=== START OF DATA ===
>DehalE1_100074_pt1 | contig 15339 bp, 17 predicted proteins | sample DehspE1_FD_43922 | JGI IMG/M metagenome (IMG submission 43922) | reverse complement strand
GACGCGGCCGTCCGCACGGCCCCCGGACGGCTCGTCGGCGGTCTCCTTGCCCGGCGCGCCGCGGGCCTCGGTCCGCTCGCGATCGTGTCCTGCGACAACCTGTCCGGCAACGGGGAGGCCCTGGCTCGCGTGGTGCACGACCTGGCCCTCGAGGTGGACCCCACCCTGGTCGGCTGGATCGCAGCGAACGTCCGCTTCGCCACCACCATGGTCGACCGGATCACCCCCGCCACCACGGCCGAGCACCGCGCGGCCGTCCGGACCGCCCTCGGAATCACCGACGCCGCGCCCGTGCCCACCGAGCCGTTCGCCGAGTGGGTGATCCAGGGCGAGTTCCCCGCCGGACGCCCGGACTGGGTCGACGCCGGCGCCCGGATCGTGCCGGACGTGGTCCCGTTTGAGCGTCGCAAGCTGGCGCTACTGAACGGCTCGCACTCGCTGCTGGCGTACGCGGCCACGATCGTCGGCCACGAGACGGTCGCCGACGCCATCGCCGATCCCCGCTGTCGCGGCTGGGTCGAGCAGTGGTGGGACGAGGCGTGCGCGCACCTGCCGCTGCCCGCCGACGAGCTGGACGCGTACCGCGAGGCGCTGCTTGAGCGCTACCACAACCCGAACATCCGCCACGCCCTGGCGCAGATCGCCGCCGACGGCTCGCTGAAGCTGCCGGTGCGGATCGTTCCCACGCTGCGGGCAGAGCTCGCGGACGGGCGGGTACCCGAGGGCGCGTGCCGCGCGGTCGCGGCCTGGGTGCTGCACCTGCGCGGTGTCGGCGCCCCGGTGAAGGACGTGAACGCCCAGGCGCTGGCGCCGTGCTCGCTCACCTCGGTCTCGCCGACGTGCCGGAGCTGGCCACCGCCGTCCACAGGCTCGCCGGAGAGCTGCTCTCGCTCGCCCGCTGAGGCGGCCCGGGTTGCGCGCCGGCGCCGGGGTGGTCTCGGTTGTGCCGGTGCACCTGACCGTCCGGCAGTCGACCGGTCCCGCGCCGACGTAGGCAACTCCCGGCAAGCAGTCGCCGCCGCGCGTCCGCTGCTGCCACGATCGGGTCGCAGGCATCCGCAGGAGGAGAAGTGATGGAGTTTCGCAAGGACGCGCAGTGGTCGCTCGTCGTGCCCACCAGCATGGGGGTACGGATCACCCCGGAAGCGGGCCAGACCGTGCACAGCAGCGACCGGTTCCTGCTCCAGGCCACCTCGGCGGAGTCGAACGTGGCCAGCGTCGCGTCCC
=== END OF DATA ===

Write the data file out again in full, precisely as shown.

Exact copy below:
>DehalE1_100074_pt1 | contig 15339 bp, 17 predicted proteins | sample DehspE1_FD_43922 | JGI IMG/M metagenome (IMG submission 43922) | reverse complement strand
GACGCGGCCGTCCGCACGGCCCCCGGACGGCTCGTCGGCGGTCTCCTTGCCCGGCGCGCCGCGGGCCTCGGTCCGCTCGCGATCGTGTCCTGCGACAACCTGTCCGGCAACGGGGAGGCCCTGGCTCGCGTGGTGCACGACCTGGCCCTCGAGGTGGACCCCACCCTGGTCGGCTGGATCGCAGCGAACGTCCGCTTCGCCACCACCATGGTCGACCGGATCACCCCCGCCACCACGGCCGAGCACCGCGCGGCCGTCCGGACCGCCCTCGGAATCACCGACGCCGCGCCCGTGCCCACCGAGCCGTTCGCCGAGTGGGTGATCCAGGGCGAGTTCCCCGCCGGACGCCCGGACTGGGTCGACGCCGGCGCCCGGATCGTGCCGGACGTGGTCCCGTTTGAGCGTCGCAAGCTGGCGCTACTGAACGGCTCGCACTCGCTGCTGGCGTACGCGGCCACGATCGTCGGCCACGAGACGGTCGCCGACGCCATCGCCGATCCCCGCTGTCGCGGCTGGGTCGAGCAGTGGTGGGACGAGGCGTGCGCGCACCTGCCGCTGCCCGCCGACGAGCTGGACGCGTACCGCGAGGCGCTGCTTGAGCGCTACCACAACCCGAACATCCGCCACGCCCTGGCGCAGATCGCCGCCGACGGCTCGCTGAAGCTGCCGGTGCGGATCGTTCCCACGCTGCGGGCAGAGCTCGCGGACGGGCGGGTACCCGAGGGCGCGTGCCGCGCGGTCGCGGCCTGGGTGCTGCACCTGCGCGGTGTCGGCGCCCCGGTGAAGGACGTGAACGCCCAGGCGCTGGCGCCGTGCTCGCTCACCTCGGTCTCGCCGACGTGCCGGAGCTGGCCACCGCCGTCCACAGGCTCGCCGGAGAGCTGCTCTCGCTCGCCCGCTGAGGCGGCCCGGGTTGCGCGCCGGCGCCGGGGTGGTCTCGGTTGTGCCGGTGCACCTGACCGTCCGGCAGTCGACCGGTCCCGCGCCGACGTAGGCAACTCCCGGCAAGCAGTCGCCGCCGCGCGTCCGCTGCTGCCACGATCGGGTCGCAGGCATCCGCAGGAGGAGAAGTGATGGAGTTTCGCAAGGACGCGCAGTGGTCGCTCGTCGTGCCCACCAGCATGGGGGTACGGATCACCCCGGAAGCGGGCCAGACCGTGCACAGCAGCGACCGGTTCCTGCTCCAGGCCACCTCGGCGGAGTCGAACGTGGCCAGCGTCGCGTCCC